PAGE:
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NEWS | June 20, 2017

Problem solvers: Ombudsmen assists wounded, ill or injured find care

By Airman 1st Class Kaylee Dubois 633rd Air Base Wing Public Affairs

Established in 2007, the U.S. Army Medical Command Ombudsman Program has been helping service members and their families navigate through the medical needs after being wounded, ill or injured.

Initially created by the U.S. Navy as a role filled by military spouses, MEDCOM ombudsmen have transitioned into a vital resource on installations by looking out for the morale and welfare of military families.

Ombudsmen serve as neutral mediators, or resource consultants, that act as liaisons between the military or family member, MEDCOM and the Medical Treatment Facility commander, to communicate the needs and concerns of the patient.

As medical professionals, ombudsmen can handle problems concerning duty-limiting profiles, the medical board process, harassment claims and even veterans’ benefits.

“We make sure the family or military member understands why their issues have been designated as they are,” said retired U.S. Army 1st Sgt. Richalen Hines, U.S. Army MEDCOM ombudsman. “We are another agency to ensure military and family members’ issues do not fall through the cracks.”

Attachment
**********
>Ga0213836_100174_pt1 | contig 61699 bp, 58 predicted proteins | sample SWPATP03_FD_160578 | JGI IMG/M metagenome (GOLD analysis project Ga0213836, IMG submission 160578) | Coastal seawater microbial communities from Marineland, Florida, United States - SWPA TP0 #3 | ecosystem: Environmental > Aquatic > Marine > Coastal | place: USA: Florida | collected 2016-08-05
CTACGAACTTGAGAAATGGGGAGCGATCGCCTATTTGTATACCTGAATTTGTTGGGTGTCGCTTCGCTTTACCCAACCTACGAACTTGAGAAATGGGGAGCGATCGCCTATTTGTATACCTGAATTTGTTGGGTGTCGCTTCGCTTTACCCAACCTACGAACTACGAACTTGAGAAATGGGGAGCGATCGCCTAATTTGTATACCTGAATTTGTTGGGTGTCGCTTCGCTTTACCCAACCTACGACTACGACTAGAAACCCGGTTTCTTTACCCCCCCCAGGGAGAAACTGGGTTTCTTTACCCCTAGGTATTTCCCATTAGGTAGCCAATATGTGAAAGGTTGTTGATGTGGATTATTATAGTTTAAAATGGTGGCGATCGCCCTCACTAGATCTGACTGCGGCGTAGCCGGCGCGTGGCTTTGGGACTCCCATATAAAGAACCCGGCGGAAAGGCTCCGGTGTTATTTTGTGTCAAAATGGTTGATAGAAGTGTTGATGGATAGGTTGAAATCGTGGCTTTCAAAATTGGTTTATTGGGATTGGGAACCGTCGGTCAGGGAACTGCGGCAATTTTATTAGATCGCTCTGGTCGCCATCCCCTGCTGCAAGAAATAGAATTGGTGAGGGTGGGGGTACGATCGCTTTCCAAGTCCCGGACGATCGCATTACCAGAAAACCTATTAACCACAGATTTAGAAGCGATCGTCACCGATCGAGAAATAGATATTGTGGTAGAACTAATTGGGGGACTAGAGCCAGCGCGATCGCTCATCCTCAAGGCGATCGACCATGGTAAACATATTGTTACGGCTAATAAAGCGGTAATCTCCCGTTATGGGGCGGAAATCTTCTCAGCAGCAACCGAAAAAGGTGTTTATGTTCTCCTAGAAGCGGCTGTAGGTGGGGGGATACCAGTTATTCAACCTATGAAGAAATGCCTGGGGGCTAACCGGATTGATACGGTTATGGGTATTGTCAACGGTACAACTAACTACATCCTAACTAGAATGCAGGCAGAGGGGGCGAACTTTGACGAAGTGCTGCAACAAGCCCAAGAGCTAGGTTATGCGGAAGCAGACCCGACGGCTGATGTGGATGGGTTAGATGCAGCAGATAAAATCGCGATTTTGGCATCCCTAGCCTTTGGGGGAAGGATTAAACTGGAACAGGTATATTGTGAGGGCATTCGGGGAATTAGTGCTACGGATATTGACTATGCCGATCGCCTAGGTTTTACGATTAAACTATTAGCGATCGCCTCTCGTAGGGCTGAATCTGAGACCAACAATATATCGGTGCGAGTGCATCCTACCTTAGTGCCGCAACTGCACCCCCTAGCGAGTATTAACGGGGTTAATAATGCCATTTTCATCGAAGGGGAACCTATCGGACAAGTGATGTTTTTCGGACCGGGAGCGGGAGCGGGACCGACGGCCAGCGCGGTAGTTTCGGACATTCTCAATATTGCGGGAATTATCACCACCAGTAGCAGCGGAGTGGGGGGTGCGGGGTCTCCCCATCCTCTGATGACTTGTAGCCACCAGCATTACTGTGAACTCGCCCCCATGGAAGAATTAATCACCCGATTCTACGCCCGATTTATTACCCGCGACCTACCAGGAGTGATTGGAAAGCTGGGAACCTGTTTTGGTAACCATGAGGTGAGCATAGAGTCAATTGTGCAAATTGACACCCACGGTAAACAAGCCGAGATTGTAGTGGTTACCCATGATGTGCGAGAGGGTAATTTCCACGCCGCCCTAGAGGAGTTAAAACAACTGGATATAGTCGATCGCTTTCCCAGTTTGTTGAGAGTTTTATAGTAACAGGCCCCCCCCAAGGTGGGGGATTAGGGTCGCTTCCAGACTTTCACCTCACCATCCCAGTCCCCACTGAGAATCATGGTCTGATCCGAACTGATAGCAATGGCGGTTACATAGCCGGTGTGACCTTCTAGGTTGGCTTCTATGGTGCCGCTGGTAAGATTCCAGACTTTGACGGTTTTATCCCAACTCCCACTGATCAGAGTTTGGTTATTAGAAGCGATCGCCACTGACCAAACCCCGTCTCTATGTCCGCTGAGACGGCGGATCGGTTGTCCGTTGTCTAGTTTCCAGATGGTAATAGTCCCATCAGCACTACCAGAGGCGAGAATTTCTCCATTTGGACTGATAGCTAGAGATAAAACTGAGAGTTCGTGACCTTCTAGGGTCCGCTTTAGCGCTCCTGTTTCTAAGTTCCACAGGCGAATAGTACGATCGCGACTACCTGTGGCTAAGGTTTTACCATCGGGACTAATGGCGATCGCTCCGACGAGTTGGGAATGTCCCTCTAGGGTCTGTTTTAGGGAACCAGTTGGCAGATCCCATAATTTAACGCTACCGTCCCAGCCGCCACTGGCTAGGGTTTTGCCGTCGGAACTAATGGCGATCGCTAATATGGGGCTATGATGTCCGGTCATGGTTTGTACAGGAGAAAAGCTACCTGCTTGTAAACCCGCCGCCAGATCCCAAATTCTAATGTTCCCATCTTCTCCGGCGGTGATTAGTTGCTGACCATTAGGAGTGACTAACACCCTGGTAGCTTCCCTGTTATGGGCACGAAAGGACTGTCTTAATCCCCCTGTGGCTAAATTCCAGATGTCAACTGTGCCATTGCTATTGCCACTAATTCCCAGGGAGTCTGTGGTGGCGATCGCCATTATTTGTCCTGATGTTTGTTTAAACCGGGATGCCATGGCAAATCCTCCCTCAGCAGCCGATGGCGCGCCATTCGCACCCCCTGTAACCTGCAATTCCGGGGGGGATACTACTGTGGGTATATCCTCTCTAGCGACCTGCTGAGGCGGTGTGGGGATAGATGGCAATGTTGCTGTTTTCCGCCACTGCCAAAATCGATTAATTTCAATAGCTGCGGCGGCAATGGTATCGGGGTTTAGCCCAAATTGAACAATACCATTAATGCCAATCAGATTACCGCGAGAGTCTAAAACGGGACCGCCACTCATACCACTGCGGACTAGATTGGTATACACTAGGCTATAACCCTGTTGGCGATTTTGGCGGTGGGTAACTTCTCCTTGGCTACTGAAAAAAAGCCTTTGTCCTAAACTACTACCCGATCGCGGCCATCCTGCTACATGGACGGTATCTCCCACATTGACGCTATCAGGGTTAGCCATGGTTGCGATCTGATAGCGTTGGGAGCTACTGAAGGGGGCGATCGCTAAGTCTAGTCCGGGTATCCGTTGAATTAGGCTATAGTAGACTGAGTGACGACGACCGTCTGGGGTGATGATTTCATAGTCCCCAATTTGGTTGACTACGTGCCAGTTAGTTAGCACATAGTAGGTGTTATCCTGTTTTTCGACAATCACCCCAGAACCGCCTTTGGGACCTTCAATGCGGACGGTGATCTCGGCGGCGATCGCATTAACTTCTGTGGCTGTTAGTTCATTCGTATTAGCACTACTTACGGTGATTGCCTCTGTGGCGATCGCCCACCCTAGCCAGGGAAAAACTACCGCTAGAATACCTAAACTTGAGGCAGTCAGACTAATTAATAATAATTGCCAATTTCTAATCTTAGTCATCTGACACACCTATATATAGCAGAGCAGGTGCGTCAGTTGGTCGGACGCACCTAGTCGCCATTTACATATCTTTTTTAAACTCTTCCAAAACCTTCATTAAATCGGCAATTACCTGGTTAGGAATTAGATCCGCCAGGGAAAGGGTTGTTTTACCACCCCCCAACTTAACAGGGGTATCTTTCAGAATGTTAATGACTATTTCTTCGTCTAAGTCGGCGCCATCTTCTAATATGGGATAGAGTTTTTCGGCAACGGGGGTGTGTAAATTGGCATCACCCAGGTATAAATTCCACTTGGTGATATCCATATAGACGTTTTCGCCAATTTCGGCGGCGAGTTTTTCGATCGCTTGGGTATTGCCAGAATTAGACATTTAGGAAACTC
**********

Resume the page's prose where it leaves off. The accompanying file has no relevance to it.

To ensure all military members and families have the resources to handle ongoing issues outside of the hospital, ombudsmen can also consult outside their chains of command, and ultimately consult the surgeon general, if warranted. 

According to Hines, ombudsmen are not the decision makers when it comes to problems, but rather can help get people on the right path to resolving their problems. 

“We are here to bridge the gap of communication between the service members and their commands and work with them to resolve their issues or concerns,” said Retired Sgt. Frank Howard, U.S. Army MEDCOM ombudsman. “Listening to them is the most important thing because you have to hear the service member’s problem before you can even think about helping them solve it.” 

Many of the current ombudsmen throughout the field once served as senior NCOs in the Armed Forces, which enables them to create an important bond with the active duty members through their shared experiences.

“When I retired, I knew I wanted to continue to work with Soldiers and family members,” said. Hines. “I think Soldiers come to us because they feel comfortable knowing we are going to listen to them and assist them anyway we can.”

Howard feels that not enough people who have unresolved medical issues know there is a resource for them, and hopes they will reach out to receive the help they need.

Whether it is a current service member, veteran, family member or civilian, MEDCOM ombudsman are available to help lead individuals to the answers they are searching for. To contact your local MEDCOM ombudsmen, call 210-221-8919.